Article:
Some found embryo donation to be completely unproblematic, while others had ethical concerns connected to their perception of the embryo, in terms of being a “potential life.” These perceptions of the embryo are very similar to findings in similar studies . Using the embryos was perceived as being beneficial and better than discarding them. However, many participants valued the opportunity to donate to infertile couples as opposed to donating to research, which has been reported repeatedly before, both among the public and among patients [8, 12, 13]. The participants who viewed the embryo as a potential life were still positive about donating, since they considered the benefit of helping PD patients as more important than the negative aspects related to using the embryos. The specific context of PD was considered when balancing these benefits and harms, in terms of suffering and hopelessness of not having an available cure. Some thought that ES cells will no longer be used when other treatments are made available to these patients. Previous studies have not been disease-specific [8, 14]; therefore, they may have misjudged the people’s attitudes about donation to a specific research area, since it is possible that attitudes differ between disease areas due to severity and available treatment. Being specific about disease areas and the current situation for the patient group, therefore, is important, both in attitude research and in the informed consent procedure when approaching potential donors in a clinical setting.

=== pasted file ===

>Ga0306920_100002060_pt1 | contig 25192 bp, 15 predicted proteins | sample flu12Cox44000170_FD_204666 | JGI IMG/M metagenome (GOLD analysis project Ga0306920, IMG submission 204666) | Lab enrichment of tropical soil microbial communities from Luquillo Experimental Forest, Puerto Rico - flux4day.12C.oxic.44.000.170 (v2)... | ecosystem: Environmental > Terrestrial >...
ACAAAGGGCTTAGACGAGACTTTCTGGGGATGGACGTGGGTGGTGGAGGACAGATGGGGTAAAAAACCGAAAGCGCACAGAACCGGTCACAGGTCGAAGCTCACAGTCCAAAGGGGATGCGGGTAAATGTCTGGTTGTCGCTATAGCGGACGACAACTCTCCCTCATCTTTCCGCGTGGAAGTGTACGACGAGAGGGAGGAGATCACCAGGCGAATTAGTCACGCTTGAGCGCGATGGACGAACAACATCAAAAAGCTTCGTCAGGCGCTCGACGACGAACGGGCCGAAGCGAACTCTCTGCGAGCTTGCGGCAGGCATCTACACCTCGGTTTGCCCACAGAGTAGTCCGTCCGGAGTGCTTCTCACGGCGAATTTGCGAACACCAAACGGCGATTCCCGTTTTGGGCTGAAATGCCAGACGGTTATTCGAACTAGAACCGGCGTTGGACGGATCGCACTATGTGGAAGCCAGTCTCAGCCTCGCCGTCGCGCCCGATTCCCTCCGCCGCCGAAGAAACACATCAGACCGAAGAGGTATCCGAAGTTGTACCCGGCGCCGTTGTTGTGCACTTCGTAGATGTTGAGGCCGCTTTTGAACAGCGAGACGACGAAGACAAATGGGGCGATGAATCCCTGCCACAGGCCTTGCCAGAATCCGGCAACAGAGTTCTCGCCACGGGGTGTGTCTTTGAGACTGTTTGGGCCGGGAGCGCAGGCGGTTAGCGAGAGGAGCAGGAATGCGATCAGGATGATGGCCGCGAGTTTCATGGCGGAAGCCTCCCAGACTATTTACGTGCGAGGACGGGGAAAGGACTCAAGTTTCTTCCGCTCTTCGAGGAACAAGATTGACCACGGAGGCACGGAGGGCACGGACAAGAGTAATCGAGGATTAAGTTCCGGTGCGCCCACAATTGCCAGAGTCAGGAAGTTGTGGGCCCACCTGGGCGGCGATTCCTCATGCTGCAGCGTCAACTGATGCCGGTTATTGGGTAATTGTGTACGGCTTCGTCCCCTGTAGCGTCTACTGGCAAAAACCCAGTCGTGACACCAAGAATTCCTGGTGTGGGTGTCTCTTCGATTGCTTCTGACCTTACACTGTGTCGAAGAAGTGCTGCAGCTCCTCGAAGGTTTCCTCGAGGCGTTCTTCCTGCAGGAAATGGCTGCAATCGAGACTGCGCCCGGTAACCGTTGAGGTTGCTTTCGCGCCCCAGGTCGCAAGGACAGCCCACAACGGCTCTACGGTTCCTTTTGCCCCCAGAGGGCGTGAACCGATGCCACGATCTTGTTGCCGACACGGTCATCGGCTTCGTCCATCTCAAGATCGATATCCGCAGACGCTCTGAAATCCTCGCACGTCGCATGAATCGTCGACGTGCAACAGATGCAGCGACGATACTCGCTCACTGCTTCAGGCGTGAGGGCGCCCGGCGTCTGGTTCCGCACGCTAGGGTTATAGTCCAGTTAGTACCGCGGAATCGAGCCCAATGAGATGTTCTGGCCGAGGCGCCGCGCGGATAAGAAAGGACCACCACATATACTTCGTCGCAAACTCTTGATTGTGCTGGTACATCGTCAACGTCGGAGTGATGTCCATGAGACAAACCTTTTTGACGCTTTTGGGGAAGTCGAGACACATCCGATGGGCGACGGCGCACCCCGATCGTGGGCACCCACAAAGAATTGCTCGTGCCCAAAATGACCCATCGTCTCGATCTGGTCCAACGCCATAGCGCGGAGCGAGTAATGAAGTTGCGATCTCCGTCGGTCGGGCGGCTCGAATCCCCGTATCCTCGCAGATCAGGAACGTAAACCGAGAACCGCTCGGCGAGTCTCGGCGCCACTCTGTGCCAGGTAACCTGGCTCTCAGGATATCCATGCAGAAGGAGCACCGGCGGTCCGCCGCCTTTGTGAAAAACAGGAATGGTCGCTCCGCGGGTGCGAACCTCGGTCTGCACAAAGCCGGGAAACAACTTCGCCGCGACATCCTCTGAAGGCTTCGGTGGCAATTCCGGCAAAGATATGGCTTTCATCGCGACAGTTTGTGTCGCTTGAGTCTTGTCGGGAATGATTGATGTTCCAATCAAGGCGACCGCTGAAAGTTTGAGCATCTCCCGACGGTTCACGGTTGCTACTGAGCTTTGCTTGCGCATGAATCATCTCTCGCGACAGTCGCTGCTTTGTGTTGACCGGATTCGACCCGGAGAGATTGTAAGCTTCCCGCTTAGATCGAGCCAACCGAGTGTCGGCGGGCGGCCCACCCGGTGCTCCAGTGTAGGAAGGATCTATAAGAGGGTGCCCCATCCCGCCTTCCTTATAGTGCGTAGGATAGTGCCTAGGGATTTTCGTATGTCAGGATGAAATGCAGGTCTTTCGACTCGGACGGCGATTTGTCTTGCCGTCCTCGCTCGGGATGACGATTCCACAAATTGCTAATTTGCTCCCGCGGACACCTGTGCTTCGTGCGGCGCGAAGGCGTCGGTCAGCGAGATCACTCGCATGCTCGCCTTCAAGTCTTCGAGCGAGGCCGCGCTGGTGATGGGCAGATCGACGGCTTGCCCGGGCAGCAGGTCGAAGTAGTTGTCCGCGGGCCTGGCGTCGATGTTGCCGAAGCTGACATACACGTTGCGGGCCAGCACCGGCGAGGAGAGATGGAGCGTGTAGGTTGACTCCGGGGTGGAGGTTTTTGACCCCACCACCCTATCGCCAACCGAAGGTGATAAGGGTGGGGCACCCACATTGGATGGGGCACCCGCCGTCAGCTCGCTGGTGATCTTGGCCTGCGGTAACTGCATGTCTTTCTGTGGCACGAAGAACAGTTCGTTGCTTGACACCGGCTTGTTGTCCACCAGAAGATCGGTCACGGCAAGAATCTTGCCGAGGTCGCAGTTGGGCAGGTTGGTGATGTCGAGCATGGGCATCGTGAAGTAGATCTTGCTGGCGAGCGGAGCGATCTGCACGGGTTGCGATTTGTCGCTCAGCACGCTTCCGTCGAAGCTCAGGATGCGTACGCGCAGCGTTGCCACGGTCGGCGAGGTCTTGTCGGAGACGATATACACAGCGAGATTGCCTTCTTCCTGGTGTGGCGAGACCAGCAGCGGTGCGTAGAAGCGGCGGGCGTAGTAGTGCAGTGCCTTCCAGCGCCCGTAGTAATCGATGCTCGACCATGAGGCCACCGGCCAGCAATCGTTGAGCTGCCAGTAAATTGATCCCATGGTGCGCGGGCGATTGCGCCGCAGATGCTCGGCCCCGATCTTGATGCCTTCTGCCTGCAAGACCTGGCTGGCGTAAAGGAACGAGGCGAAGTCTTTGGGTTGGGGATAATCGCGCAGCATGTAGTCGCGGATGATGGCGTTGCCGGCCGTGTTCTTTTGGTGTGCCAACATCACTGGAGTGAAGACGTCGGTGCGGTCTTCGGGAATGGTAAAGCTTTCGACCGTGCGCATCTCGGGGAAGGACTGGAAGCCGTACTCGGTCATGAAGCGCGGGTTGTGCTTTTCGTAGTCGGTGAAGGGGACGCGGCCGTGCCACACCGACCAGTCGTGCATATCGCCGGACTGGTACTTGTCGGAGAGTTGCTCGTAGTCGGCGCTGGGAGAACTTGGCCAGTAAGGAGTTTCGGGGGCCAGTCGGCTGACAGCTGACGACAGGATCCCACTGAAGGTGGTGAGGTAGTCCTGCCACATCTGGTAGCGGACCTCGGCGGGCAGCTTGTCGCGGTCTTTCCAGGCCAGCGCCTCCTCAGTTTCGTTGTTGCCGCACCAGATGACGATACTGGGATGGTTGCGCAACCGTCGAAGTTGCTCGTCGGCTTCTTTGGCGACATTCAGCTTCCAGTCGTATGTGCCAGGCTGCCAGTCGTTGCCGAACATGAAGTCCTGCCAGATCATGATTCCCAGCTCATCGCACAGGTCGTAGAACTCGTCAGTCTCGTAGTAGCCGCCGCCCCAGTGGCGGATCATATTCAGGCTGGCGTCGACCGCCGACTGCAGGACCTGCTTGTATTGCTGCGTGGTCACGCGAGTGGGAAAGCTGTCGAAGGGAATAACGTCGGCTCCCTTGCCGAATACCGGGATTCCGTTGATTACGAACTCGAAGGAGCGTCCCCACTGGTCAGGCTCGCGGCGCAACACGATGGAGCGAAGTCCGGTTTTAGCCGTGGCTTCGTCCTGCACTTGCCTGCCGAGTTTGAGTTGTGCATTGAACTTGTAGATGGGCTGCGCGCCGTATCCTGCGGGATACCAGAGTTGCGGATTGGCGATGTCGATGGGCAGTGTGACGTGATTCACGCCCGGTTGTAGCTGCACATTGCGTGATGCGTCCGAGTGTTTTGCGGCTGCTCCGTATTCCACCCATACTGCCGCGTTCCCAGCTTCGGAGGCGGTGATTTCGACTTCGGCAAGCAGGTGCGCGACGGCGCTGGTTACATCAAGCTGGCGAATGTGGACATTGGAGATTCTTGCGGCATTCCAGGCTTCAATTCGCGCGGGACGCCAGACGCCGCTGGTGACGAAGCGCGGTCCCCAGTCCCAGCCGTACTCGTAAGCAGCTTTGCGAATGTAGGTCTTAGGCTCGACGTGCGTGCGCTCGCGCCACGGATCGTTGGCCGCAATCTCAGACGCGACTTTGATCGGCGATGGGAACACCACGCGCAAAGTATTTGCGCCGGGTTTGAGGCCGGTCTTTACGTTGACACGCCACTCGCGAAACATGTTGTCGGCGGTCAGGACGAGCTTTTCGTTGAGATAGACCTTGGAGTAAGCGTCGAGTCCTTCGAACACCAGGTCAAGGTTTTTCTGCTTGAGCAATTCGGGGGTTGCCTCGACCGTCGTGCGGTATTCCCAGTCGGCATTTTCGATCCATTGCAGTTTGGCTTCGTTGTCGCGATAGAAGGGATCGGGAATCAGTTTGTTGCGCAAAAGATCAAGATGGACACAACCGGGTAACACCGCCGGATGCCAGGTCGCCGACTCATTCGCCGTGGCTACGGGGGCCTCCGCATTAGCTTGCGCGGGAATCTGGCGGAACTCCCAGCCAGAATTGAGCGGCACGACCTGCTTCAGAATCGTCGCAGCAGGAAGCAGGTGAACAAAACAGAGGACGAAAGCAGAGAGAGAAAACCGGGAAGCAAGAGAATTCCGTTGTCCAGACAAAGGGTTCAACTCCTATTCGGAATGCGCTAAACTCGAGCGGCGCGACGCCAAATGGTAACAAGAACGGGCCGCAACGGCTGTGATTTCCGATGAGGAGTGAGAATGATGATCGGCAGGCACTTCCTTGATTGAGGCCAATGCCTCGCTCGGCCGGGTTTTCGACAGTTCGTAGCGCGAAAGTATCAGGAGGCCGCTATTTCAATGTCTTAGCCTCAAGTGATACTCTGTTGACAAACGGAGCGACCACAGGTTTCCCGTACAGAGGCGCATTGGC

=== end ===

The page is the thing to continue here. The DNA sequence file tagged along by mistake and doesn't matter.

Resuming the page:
The importance of not inflicting harm on embryos, donors, patients, and to the research itself was also raised. Although the embryos can be used for research purposes, they must be handled with respect, e.g., not performing unnecessary testing. The interest and security of the donors should be protected and exploration avoided. Information and an eventual negative public debate about using or discarding the embryos could harm donors and future patients, by inflicting “ethical burden” on them, and obscure valuable research. However, in year 2001 there was an ongoing public debate in Sweden about ethical aspects about the use of surplus embryos. The following year, 92% of couples who underwent infertility preferred donating their surplus embryos for stem cell research rather than letting them be discarded, which was a small increase compared with the year before . Likewise, the health professionals working in the clinic thought it was easier to inform couples about donating the embryos. This may indicate that having discussions in society can lead to more awareness and openness toward donation of embryos for research .
In the discussions on commercialization and the role of the pharmaceutical industry, a justice perspective was raised. It was viewed as important that the treatments developed must be available to all patients in need, and not only the privileged ones. Since the industry profits from the embryos donated by the couples, it is fair that they give something back to society. Similarly, some thought it was unjust that the industry makes a profit, while the donors are left without compensation for their burdensome effort. However, compensation to donors was problematized since it may increase the risk of exploitation by the donors.
Strengths and limitations
In qualitative research, the aim is to gather a variety of perceptions, which is why you often strive to recruit a heterogeneous sample. However, it is heterogeneity in views that is sought rather than heterogeneity in people . Therefore, it is important to consider how people are expected to differ in their views. To recruit participants for the study, we reached out to choirs, as a pragmatic way of reaching individuals of various sexes, ages, and religious beliefs. Although choirs are very popular in Sweden and can have different profiles, it is likely that some members of the public cannot be reached via choirs.